Wednesday, August 12, 2020


Moab, UT

77.9 F

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    Ron Drake
    Ron Drake
    Times-Independent Columnist

    Some of us can say, with some smugness I suppose, that we didn’t have phones when we moved here over 40 years ago. In fact, we didn’t have mail service either and satellite television was just some new technology that we read about in a science magazine.

    But we got along just fine without all of them. Electricity had only been in the valley for about 20 years at that time and we had to pay for the poles that it took to get connected to the power grid and the reliability of the service was sketchy at best. Continental Telephone installed the new phone service in December 1980, which involved a technology known as a microwave system that is still being used today. Over the years there have been several upgrades to the system when the phone lines were maxed out and new lines were installed. After one such upgrade the general manager said that we would never use all of the lines that were installed at that time. That was before the internet, fax machines and other technology that required additional phone lines.

    It was nearly five years after we moved here that the mailboxes, which were known as “the neighborhood delivery boxes” were installed and mail service began November 27, 1982. We were assigned “Castle Valley Star Route” box numbers before the current “Highway Contract” (HC 64) addresses.

    The original boxes rotted and were replaced and other boxes were added to meet the needs of the population.

    But in the span of 40 years a lot has changed technology-wise and the people who move here now demand modern technical services that have become a necessity to survive in today’s modern world. Just last week I was debating how I was going to get this column in to The Times-Independent when the phone and internet service went down yet again. Besides the need for modern technology, the community is getting older and we have a lot of older couples and older single folks who rely on good phone service in case of an emergency.

    Lately, however, our phone service has not been very reliable. Late last year Frontier Communications installed a fiber optic line from their little office on Rim Shadow Lane to Buchanan Lane via Castle Valley Drive that was to improve internet and phone service to customers at the upper area of the valley. They also installed a new “radio” that was also supposed to improve service but that new device has not worked properly, which causes the phones and internet to not work for short periods of time – several times a day sometimes.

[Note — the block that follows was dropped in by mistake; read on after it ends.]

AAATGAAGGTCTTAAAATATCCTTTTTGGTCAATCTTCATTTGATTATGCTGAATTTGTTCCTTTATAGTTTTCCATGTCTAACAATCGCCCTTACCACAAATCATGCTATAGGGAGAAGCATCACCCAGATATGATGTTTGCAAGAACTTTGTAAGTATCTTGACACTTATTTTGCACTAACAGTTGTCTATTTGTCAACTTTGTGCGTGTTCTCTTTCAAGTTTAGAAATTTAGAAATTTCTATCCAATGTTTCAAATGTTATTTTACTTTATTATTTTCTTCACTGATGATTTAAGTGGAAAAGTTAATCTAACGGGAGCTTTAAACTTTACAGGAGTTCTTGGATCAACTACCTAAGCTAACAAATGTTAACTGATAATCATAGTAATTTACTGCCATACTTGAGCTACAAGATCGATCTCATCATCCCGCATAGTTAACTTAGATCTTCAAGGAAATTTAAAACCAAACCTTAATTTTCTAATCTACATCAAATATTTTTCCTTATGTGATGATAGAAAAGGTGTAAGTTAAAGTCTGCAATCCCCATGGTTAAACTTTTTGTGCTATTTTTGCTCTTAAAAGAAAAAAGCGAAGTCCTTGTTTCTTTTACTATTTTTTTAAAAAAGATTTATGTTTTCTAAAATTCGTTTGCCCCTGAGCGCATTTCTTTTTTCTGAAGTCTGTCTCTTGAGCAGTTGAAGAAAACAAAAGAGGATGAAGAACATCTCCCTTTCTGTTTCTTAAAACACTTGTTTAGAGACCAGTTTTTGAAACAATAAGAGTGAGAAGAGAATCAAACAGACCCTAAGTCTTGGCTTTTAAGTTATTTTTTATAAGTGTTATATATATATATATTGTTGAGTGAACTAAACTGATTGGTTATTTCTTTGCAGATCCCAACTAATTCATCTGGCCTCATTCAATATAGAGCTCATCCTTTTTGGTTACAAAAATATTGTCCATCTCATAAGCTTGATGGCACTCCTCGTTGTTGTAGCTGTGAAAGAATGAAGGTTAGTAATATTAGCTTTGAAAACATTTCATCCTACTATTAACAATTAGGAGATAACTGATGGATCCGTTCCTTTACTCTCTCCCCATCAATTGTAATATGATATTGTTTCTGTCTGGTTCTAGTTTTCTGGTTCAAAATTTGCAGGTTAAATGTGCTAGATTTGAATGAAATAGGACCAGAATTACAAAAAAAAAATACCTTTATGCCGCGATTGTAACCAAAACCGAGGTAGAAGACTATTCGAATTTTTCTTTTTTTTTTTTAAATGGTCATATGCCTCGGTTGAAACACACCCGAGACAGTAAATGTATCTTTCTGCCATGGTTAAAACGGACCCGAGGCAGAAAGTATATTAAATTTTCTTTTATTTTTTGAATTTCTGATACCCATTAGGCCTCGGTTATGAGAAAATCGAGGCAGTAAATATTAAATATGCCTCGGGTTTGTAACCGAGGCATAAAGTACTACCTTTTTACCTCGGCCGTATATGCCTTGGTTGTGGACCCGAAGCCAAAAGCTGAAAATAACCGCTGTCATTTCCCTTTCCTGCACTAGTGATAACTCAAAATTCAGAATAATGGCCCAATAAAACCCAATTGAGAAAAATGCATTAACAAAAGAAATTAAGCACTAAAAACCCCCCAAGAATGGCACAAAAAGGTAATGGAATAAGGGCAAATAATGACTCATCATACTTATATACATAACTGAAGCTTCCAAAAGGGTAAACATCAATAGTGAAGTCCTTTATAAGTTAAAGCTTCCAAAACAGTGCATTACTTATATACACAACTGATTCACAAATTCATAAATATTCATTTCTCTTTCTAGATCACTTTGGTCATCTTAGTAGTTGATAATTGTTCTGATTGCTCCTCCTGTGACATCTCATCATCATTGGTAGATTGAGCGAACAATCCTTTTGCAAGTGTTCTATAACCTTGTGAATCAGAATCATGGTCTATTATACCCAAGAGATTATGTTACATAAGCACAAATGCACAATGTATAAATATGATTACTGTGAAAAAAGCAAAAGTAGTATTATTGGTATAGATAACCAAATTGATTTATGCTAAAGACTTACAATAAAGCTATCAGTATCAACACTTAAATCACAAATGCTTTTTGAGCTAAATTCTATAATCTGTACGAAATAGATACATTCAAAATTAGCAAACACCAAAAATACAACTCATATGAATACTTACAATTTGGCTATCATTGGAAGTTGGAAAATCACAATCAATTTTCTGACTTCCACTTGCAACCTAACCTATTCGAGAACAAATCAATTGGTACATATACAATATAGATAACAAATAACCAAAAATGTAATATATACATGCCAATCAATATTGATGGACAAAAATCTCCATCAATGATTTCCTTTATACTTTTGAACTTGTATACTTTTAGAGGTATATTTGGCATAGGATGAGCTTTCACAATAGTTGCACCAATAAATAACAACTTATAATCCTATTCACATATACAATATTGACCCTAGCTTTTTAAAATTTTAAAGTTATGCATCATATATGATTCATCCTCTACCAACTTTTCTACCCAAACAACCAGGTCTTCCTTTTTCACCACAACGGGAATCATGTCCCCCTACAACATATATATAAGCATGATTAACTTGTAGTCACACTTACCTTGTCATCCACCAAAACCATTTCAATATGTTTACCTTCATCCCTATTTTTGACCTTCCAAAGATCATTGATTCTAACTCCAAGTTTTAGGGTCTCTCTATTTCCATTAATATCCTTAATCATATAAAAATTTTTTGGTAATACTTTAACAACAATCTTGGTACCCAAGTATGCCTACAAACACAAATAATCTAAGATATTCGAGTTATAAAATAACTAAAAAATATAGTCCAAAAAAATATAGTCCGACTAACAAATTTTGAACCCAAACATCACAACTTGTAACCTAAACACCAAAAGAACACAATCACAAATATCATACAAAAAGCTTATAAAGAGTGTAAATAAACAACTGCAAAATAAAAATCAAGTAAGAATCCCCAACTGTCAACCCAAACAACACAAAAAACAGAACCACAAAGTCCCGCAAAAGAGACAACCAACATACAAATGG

There doesn’t seem to be a rhyme or reason for when the radio goes out. Sometimes the phone will go out and not the internet or sometimes you get a dial tone and can call only call numbers within Castle Valley and vicinity, but other times there is no dial tone at all and you can’t call anyone.

    Castle Valley residents are really getting frustrated. Everyone is encouraged to call Frontier every time the phone or Internet stops working so they know that the problem is not an isolated incident but a valley-wide problem. Of course, you can’t call if the phones are out so you have to call after the fact. People have said that they have called Frontier to report the problem only to have the phone go dead in the middle of the conversation. Others have decided to send an email only to have the internet go down during the process.

    River Canyon Wireless is already an option for internet service but there is also an option for phone service that involves using River Canyon Wireless and subscribing to Google Voice, which apparently gives you the option to carry your phone number over to a smart phone or computer and will sync across to all devices. This information is over my head, but I understand that, for a nominal fee, you can move your landline number or cell phone number for use on any of your devices.

    The fire department will set up a command post at the town hall every time the phones system is not working, which gives people with an emergency a place to go to report the incident and get the proper agency responding to the emergency by radio. But with the phones going down multiple times a day for short durations a command post would have to be operating 24 hours a day and is not feasible for a volunteer department. An option would be to notify a member of the fire department who can notify the Grand County Sheriff’s dispatch office by radio and get help sent. If you don’t know a fire department member, leave a message at 435-259-3655 and they will direct you to a fire member close to you.

    Castle Valley Mayor Jazmine Duncan is concerned about the problem and said that not having reliable 911 service for emergencies is not acceptable. She has been in contact with the regional manager but has not gotten satisfactory results since the utility is not able to fix the problem. Frustrated, Duncan recently filed a complaint with the Federal Communications Commission in the hope that they will be able to get results.

    In the meantime, I need to send this column of to the T-I quickly while my internet is still working.

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